A single line of bad code deleted this man's entire business

delete everything

Illustration via Max Fleishman (Licensed)

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Marco Marsala had a very bad day. The proprietor of a small hosting service may have accidentally put himself out of business with a single line of bad code. 

According to a post on ServerFault, a help forum for system and network administrators, Marsala raised an issue that he had after running a backup maintenance script on all his servers. 

The command Marsala ran was "rm -rf," a fairly basic piece of code that deletes everything it's told to. The first part of the code, “rm,” tells the computer to remove. The "r" indicates that it should delete everything within a given directory, and the "f" means “force,” essentially telling the computer to bypass any warning signs that might otherwise prevent it from executing its process.

The results were not what he expected.

"All servers got deleted and the offsite backups too because the remote storage was mounted just before by the same script," he reported to the forum, before asking how he could recover in a timely manner.

Unfortunately for Marsala, the responses he got weren't what he expected. Instead of receiving advice for a quick fix that might reverse the damage, he found post after post confirming his worst fears: The information for his 1,535 customers was gone, as was his entirety of his hosting business.

"If you really don't have any backups I am sorry to say but you just nuked your entire company," one person replied. Another said that they too were sorry but that his company "is now essentially dead." 

Others were less apologetic and more apocalyptic. "You're going out of business. You don't need technical advice, you need to call your lawyer," one user commented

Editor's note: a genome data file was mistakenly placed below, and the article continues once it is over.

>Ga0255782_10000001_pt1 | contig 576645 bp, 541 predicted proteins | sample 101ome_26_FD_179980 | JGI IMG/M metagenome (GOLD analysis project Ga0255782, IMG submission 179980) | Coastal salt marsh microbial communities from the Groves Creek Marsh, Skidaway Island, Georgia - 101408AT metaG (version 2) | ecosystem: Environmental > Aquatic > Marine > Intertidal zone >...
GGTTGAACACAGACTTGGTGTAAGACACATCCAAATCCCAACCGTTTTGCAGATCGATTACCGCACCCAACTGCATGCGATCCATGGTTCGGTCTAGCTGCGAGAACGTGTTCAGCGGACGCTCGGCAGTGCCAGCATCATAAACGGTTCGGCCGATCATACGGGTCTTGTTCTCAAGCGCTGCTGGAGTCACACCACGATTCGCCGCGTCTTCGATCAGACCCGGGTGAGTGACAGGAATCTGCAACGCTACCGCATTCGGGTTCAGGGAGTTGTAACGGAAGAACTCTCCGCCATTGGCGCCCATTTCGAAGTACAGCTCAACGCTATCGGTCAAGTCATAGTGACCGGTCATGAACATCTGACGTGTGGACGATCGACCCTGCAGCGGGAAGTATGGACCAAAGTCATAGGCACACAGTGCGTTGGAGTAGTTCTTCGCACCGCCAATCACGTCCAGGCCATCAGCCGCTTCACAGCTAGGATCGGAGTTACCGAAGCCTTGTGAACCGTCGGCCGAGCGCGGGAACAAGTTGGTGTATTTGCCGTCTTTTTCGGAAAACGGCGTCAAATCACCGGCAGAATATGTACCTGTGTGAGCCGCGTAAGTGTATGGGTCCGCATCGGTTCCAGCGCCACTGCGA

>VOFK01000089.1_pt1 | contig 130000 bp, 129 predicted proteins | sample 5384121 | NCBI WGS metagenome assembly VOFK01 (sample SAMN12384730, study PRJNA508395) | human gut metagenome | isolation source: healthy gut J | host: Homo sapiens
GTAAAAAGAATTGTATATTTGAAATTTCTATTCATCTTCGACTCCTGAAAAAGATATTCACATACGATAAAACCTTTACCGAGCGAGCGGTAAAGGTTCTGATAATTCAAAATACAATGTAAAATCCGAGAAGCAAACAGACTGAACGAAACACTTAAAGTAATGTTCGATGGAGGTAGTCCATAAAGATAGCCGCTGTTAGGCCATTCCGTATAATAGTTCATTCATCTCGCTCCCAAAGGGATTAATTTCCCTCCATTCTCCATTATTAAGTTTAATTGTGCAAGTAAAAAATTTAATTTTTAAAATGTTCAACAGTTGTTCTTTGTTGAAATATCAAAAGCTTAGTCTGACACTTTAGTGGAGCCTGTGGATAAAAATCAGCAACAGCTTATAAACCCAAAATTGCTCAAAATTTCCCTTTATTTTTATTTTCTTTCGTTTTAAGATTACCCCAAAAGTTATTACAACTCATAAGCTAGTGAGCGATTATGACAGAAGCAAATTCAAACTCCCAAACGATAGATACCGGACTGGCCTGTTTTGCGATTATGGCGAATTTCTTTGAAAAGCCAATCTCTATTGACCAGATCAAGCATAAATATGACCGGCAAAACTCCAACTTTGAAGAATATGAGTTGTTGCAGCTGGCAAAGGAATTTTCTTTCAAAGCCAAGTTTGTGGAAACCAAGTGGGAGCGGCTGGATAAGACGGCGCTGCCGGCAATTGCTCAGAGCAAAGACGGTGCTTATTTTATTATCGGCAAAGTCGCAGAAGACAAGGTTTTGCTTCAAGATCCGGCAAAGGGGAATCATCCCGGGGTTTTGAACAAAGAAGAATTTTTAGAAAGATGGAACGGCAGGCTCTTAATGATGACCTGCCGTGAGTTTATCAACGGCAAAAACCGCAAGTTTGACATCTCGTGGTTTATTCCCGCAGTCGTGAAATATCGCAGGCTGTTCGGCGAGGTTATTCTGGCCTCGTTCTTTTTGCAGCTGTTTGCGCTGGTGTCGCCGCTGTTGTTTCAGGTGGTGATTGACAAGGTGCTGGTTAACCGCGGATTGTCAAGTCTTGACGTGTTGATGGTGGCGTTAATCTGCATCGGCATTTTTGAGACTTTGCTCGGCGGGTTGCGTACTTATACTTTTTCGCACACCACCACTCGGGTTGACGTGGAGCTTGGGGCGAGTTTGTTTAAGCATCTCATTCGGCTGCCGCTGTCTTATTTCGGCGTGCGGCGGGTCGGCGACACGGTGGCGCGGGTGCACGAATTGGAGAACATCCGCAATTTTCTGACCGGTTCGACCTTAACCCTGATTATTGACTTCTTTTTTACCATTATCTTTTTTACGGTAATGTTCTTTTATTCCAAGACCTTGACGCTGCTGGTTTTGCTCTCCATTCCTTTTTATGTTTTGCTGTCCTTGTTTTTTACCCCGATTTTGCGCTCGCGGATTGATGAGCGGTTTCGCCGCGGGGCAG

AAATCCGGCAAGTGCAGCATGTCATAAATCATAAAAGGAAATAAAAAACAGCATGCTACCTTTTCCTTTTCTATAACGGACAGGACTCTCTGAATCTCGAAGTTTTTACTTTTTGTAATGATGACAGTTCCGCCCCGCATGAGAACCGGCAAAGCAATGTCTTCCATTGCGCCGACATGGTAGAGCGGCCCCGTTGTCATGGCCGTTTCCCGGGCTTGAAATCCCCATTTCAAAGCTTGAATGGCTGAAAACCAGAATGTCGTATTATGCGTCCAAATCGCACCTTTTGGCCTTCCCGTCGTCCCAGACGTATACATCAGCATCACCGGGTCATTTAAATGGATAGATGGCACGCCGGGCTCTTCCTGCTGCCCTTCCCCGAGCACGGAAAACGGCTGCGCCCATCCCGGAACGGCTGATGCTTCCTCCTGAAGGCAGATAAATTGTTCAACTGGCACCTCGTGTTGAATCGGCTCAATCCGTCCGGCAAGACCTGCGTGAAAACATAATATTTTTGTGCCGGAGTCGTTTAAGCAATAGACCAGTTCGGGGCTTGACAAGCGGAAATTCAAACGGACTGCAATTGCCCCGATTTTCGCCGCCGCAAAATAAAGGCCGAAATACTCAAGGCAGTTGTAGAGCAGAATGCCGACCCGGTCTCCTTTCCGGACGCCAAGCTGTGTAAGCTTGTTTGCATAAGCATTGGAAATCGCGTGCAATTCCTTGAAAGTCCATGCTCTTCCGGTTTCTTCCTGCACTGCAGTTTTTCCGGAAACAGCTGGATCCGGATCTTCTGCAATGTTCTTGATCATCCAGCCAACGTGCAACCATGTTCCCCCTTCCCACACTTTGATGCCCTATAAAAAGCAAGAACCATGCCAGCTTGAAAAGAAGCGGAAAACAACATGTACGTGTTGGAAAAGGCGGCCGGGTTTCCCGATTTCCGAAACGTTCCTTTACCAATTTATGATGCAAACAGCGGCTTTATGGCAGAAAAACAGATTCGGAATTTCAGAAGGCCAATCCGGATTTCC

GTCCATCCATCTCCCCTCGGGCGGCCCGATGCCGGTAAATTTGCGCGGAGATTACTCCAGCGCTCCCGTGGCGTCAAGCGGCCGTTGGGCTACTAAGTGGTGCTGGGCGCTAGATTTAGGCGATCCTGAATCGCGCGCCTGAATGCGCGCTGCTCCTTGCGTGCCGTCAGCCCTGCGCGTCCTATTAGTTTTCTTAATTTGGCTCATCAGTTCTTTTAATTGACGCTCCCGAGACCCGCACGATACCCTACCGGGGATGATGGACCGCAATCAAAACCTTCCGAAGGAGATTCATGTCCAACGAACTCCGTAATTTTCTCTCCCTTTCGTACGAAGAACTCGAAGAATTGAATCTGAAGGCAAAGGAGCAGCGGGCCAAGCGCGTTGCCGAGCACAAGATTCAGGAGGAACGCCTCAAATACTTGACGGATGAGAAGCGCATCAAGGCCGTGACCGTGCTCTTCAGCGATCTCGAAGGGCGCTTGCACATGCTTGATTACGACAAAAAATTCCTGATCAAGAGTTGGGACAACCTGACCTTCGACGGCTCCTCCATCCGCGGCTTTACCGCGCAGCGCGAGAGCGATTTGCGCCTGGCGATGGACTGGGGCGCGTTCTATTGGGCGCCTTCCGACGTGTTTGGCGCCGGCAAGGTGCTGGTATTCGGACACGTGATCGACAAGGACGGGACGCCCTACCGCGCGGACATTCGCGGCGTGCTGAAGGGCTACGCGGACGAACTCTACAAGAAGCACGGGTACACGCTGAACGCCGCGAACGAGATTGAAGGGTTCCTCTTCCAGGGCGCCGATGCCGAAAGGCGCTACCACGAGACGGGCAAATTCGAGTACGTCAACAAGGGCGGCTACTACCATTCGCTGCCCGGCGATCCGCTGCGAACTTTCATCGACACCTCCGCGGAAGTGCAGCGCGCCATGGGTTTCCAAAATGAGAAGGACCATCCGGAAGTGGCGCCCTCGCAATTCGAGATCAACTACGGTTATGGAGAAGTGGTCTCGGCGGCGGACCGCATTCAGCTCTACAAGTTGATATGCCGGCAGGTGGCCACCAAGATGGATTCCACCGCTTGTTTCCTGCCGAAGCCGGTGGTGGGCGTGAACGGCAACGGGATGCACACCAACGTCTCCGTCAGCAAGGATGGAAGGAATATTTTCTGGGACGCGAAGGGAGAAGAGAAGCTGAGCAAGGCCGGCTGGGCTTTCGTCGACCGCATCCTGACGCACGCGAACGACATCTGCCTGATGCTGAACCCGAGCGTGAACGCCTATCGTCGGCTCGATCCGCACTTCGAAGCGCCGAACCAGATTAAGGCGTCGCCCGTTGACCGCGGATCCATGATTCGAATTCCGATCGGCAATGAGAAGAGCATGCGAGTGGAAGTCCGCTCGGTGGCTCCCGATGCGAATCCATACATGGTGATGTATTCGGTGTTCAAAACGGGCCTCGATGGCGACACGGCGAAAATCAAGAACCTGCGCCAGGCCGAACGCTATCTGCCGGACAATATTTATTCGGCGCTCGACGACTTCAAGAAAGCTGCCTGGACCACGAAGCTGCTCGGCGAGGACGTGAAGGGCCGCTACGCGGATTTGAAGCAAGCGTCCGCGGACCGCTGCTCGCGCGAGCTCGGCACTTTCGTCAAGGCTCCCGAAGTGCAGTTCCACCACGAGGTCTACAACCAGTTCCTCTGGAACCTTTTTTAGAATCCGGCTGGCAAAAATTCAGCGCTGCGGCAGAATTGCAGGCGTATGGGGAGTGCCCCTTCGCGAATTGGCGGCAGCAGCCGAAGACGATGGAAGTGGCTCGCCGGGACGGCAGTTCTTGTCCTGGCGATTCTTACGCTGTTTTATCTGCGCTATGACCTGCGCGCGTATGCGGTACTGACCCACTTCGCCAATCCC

Some tried to help, but even the most generous of responses said that his only options were some desperate efforts that were unlikely to work. He'd more than likely need to contact a data recovery company, a costly and time-consuming process that was still more likely to fail than succeed. 

His nightmare scenario arose primarily due to a failure to check his own code. Instead of directing the command at a particular part of the computer, Marsala left it undefined, prompting the command to simply destroy everything in its sight.

Buried in the replies—which have been cluttered with onlookers and others who want to get in on the fun of landing zingers on the guy who cratered his livelihood—there does appear to be a happy ending; Marsala hopped back in the comments to reply to one user to tell him, "we recovered almost all data!" He didn't provide any additional details on how.

It's never fun to learn things the hard way, but Marsala's (apparently momentary) misery can serve as a good lesson to everyone—always backup your data.

H/T the Independent

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